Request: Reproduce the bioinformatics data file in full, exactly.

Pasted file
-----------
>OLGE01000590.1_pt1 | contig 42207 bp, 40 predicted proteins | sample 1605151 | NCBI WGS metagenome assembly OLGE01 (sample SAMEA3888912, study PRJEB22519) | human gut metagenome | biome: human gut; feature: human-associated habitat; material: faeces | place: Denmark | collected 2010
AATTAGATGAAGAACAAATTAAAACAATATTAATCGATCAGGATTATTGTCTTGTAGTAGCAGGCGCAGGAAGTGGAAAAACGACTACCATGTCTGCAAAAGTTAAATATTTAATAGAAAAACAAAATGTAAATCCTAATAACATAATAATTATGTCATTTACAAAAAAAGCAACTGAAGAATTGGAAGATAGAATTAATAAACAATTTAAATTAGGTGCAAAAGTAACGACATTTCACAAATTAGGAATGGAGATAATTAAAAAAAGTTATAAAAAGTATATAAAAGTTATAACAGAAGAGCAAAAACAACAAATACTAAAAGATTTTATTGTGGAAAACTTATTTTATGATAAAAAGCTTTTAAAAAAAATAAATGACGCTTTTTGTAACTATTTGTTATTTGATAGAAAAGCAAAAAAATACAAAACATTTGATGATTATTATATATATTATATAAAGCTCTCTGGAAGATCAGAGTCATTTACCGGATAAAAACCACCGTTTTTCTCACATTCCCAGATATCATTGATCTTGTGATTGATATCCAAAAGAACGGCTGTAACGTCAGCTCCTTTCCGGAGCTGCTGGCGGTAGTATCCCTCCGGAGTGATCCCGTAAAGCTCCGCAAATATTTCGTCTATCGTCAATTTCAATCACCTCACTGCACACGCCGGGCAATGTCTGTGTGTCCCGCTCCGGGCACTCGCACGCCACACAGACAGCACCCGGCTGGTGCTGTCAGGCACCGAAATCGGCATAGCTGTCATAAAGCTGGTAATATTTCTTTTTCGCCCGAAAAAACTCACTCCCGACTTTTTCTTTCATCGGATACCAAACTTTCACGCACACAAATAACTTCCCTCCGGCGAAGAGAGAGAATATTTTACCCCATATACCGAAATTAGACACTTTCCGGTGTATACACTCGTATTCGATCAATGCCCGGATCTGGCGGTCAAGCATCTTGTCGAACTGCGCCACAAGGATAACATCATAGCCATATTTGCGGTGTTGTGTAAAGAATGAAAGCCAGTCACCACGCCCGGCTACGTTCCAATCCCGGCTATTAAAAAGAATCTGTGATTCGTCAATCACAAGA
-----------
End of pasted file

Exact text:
>OLGE01000590.1_pt1 | contig 42207 bp, 40 predicted proteins | sample 1605151 | NCBI WGS metagenome assembly OLGE01 (sample SAMEA3888912, study PRJEB22519) | human gut metagenome | biome: human gut; feature: human-associated habitat; material: faeces | place: Denmark | collected 2010
AATTAGATGAAGAACAAATTAAAACAATATTAATCGATCAGGATTATTGTCTTGTAGTAGCAGGCGCAGGAAGTGGAAAAACGACTACCATGTCTGCAAAAGTTAAATATTTAATAGAAAAACAAAATGTAAATCCTAATAACATAATAATTATGTCATTTACAAAAAAAGCAACTGAAGAATTGGAAGATAGAATTAATAAACAATTTAAATTAGGTGCAAAAGTAACGACATTTCACAAATTAGGAATGGAGATAATTAAAAAAAGTTATAAAAAGTATATAAAAGTTATAACAGAAGAGCAAAAACAACAAATACTAAAAGATTTTATTGTGGAAAACTTATTTTATGATAAAAAGCTTTTAAAAAAAATAAATGACGCTTTTTGTAACTATTTGTTATTTGATAGAAAAGCAAAAAAATACAAAACATTTGATGATTATTATATATATTATATAAAGCTCTCTGGAAGATCAGAGTCATTTACCGGATAAAAACCACCGTTTTTCTCACATTCCCAGATATCATTGATCTTGTGATTGATATCCAAAAGAACGGCTGTAACGTCAGCTCCTTTCCGGAGCTGCTGGCGGTAGTATCCCTCCGGAGTGATCCCGTAAAGCTCCGCAAATATTTCGTCTATCGTCAATTTCAATCACCTCACTGCACACGCCGGGCAATGTCTGTGTGTCCCGCTCCGGGCACTCGCACGCCACACAGACAGCACCCGGCTGGTGCTGTCAGGCACCGAAATCGGCATAGCTGTCATAAAGCTGGTAATATTTCTTTTTCGCCCGAAAAAACTCACTCCCGACTTTTTCTTTCATCGGATACCAAACTTTCACGCACACAAATAACTTCCCTCCGGCGAAGAGAGAGAATATTTTACCCCATATACCGAAATTAGACACTTTCCGGTGTATACACTCGTATTCGATCAATGCCCGGATCTGGCGGTCAAGCATCTTGTCGAACTGCGCCACAAGGATAACATCATAGCCATATTTGCGGTGTTGTGTAAAGAATGAAAGCCAGTCACCACGCCCGGCTACGTTCCAATCCCGGCTATTAAAAAGAATCTGTGATTCGTCAATCACAAGA